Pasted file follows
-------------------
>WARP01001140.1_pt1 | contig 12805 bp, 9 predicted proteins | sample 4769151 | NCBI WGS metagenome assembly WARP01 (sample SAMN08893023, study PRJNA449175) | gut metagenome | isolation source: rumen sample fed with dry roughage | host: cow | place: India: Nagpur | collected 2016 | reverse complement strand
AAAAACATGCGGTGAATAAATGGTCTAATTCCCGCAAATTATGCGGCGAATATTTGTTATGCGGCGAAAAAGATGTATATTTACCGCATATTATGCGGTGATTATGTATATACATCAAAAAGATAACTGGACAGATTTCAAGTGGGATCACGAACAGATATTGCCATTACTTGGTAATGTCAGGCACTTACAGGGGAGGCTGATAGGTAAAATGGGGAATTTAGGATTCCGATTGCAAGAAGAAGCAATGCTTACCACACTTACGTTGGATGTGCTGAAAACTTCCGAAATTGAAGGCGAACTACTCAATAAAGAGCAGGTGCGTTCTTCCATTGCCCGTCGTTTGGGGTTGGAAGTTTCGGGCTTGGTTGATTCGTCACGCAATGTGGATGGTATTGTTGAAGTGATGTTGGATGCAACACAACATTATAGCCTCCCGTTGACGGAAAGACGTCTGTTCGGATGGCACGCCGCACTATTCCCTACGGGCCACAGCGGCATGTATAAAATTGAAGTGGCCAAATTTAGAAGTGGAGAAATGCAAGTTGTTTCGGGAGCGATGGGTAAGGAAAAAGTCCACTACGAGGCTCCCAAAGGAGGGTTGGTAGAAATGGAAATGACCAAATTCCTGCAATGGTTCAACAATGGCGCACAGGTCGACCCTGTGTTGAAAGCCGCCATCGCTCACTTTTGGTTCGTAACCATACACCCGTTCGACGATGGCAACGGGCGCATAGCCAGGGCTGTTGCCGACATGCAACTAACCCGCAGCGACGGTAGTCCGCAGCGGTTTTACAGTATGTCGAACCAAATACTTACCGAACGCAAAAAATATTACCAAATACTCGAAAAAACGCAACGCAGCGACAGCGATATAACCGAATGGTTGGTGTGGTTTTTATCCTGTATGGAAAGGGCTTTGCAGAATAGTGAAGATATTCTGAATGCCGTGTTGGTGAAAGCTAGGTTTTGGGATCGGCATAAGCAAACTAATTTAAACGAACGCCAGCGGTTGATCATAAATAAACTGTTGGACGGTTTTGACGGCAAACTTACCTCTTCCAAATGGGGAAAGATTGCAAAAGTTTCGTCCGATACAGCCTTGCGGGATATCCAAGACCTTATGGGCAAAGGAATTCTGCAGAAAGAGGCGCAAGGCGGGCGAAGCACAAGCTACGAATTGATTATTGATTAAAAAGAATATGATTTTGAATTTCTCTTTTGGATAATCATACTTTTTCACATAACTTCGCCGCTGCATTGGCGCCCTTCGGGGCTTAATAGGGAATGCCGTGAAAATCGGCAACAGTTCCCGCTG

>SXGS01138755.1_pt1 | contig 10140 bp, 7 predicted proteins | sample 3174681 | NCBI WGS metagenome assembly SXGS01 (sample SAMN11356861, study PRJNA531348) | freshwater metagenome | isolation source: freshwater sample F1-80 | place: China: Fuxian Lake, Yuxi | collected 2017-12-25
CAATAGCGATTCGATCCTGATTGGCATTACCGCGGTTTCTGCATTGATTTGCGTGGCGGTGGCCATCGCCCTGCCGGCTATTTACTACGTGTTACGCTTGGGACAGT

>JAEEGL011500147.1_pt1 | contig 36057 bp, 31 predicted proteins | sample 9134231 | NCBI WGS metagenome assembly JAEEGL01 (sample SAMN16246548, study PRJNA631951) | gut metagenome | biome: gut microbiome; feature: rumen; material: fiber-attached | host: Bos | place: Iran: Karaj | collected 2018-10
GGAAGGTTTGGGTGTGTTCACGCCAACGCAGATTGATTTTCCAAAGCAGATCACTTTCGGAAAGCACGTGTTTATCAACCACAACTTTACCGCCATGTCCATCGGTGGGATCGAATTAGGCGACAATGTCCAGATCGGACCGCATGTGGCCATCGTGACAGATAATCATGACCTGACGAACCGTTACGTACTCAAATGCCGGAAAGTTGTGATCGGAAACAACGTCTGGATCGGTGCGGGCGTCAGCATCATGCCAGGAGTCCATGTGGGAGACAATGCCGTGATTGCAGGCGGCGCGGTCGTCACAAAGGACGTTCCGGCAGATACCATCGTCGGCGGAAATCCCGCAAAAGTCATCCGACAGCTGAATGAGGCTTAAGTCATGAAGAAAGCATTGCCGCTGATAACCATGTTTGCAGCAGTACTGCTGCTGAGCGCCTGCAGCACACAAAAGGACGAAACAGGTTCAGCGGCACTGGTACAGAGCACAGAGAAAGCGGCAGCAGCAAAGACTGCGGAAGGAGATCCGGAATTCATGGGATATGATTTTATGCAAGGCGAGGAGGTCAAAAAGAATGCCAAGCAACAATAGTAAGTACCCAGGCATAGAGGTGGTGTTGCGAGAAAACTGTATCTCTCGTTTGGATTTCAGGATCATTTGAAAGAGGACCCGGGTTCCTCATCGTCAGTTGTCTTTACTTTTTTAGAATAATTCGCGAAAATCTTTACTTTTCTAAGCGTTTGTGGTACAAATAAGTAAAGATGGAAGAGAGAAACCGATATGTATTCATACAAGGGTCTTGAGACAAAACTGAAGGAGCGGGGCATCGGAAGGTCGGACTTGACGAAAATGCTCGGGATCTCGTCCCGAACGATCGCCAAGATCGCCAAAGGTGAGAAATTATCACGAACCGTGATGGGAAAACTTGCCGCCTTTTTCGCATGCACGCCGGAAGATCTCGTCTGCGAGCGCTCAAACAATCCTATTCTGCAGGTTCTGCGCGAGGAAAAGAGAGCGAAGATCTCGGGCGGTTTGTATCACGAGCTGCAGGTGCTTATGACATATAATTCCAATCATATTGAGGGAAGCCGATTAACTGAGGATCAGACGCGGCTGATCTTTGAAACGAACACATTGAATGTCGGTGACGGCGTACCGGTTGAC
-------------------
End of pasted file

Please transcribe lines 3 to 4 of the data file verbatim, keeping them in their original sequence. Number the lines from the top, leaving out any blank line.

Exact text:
>SXGS01138755.1_pt1 | contig 10140 bp, 7 predicted proteins | sample 3174681 | NCBI WGS metagenome assembly SXGS01 (sample SAMN11356861, study PRJNA531348) | freshwater metagenome | isolation source: freshwater sample F1-80 | place: China: Fuxian Lake, Yuxi | collected 2017-12-25
CAATAGCGATTCGATCCTGATTGGCATTACCGCGGTTTCTGCATTGATTTGCGTGGCGGTGGCCATCGCCCTGCCGGCTATTTACTACGTGTTACGCTTGGGACAGT